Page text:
The decay of the Fremont culture began as early as the second half of the 10th century and was completed in the 14th century. Upon the Spaniards' arrival, the region was occupied by the Shoshones, an Uto-Aztecan group.
The Patayan area occupies the western part of Oasisamerica. It comprises the modern-day states of California and Arizona in the U.S., and Baja California and Sonora in Mexico. The Patayans were a peripheral culture whose cultural development was probably influenced by their Hohokam neighbors to the east. From them they would have learned the Mesoamerican ballgame, cremation techniques, and techniques for the production of ceramics.
The Patayan culture began to disappear in the fourteenth century. When the Spanish arrived in the region, the Colorado River Valley was only occupied by the river-dwelling Yuman peoples.
- Agriculture in the prehistoric Southwest
- History of Mesoamerica (Paleo-Indian)
- List of dwellings of Pueblo peoples
- Southwestern archaeology
- Paul Kirchhoff, “Gatherers and farmers in the Greater Southwest: a problem in classification”, in American Anthropologist, 56 (1954) (Special Southwest Issue), pp. 529-550.
- Danna A. Levin Rojo, Return to Aztlan: Indians, Spaniards, and the Invention of Nuevo México (University of Oklahoma Press, 2014), ISBN 978-0806145617, pp. 50ff. Excerpts available at Google Books.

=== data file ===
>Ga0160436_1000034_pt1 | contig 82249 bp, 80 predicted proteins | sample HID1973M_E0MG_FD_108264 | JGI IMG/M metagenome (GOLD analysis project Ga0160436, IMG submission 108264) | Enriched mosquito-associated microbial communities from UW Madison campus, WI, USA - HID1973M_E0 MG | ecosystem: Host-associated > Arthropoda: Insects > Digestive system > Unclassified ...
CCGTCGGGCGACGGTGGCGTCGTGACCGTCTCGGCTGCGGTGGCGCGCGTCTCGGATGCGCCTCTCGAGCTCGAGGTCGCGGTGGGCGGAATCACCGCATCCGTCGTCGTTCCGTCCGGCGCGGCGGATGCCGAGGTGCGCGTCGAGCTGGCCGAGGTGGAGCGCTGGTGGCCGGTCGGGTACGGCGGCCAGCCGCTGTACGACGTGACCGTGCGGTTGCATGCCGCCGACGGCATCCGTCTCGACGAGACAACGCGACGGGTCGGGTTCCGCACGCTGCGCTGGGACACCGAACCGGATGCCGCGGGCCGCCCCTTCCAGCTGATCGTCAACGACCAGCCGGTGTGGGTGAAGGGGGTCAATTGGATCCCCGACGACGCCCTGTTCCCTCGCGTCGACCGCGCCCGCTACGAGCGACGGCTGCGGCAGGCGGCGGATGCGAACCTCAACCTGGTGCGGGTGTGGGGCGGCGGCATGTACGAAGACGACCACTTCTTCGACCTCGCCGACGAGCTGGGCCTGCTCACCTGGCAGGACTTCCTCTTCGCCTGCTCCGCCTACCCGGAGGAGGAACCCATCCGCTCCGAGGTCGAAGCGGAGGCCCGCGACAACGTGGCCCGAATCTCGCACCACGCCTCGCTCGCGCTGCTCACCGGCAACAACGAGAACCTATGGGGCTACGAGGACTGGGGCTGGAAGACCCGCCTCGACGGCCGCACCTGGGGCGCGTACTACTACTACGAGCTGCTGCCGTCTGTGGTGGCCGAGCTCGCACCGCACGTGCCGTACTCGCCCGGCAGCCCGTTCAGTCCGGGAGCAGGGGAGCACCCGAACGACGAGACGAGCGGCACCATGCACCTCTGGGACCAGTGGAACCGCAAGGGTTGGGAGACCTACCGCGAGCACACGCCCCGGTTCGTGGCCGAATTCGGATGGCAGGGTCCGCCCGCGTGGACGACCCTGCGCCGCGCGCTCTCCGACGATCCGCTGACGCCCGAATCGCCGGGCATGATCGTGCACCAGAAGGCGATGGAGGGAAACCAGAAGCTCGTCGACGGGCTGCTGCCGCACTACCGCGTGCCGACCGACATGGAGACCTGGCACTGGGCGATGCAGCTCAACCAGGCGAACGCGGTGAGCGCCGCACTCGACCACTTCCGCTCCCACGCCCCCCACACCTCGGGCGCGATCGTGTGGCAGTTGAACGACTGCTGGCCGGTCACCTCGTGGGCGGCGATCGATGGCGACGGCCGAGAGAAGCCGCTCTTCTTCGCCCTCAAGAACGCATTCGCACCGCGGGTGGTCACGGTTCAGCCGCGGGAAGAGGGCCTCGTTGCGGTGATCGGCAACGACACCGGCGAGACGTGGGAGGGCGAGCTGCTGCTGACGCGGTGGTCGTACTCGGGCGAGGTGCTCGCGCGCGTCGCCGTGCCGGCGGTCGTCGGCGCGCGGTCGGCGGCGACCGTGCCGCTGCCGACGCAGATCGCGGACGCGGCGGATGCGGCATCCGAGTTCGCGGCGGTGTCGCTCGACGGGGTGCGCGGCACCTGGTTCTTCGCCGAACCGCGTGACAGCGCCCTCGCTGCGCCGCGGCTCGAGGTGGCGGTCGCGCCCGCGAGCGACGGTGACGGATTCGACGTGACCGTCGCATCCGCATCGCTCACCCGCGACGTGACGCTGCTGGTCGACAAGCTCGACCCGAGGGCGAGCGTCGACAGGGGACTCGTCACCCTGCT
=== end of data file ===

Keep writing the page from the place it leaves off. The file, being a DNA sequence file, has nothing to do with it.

- Lopez Austin and López Luján 28–29. Also a term coined by Paul Kirchhoff and published in the same 1954 article.
- Culture e religioni indigene in America centrale e meridionale, By Lawrence Eugene Sullivan
- The essence of anthropology, by William A. Haviland, Harald E. L. Prins, Dana Walrath, Bunny McBride
- Mexico's Indigenous Past, By Alfredo López Austin, Leonardo López Luján, Bernard R. Ortiz De Montellano
- Lopez Austin and Lopez Lujan 29
- Archaeology of prehistoric native America: an encyclopedia, By Guy E. Gibbon, Kenneth M. Ames
- World Regional Geography By Joseph J. Hobbs, Andrew Dolan
- Case studies in environmental archaeology, by Elizabeth Jean Reitz, C. Margaret Scarry, Sylvia J. Scudder